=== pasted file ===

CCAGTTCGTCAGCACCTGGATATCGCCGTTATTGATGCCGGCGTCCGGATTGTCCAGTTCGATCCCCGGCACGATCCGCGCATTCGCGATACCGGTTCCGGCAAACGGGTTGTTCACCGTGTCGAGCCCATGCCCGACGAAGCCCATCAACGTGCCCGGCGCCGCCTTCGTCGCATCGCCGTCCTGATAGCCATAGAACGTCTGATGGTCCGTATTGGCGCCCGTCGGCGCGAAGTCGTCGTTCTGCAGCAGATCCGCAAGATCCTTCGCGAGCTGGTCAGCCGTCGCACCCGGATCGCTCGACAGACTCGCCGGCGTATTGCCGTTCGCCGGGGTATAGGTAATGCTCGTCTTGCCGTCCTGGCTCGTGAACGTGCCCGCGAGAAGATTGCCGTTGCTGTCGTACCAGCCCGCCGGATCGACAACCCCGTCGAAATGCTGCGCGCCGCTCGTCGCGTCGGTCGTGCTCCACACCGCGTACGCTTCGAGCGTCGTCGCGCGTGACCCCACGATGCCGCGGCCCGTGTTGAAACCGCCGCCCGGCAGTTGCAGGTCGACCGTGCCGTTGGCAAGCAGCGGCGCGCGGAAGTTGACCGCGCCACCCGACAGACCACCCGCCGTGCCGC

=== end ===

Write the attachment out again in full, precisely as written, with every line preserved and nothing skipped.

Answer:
CCAGTTCGTCAGCACCTGGATATCGCCGTTATTGATGCCGGCGTCCGGATTGTCCAGTTCGATCCCCGGCACGATCCGCGCATTCGCGATACCGGTTCCGGCAAACGGGTTGTTCACCGTGTCGAGCCCATGCCCGACGAAGCCCATCAACGTGCCCGGCGCCGCCTTCGTCGCATCGCCGTCCTGATAGCCATAGAACGTCTGATGGTCCGTATTGGCGCCCGTCGGCGCGAAGTCGTCGTTCTGCAGCAGATCCGCAAGATCCTTCGCGAGCTGGTCAGCCGTCGCACCCGGATCGCTCGACAGACTCGCCGGCGTATTGCCGTTCGCCGGGGTATAGGTAATGCTCGTCTTGCCGTCCTGGCTCGTGAACGTGCCCGCGAGAAGATTGCCGTTGCTGTCGTACCAGCCCGCCGGATCGACAACCCCGTCGAAATGCTGCGCGCCGCTCGTCGCGTCGGTCGTGCTCCACACCGCGTACGCTTCGAGCGTCGTCGCGCGTGACCCCACGATGCCGCGGCCCGTGTTGAAACCGCCGCCCGGCAGTTGCAGGTCGACCGTGCCGTTGGCAAGCAGCGGCGCGCGGAAGTTGACCGCGCCACCCGACAGACCACCCGCCGTGCCGC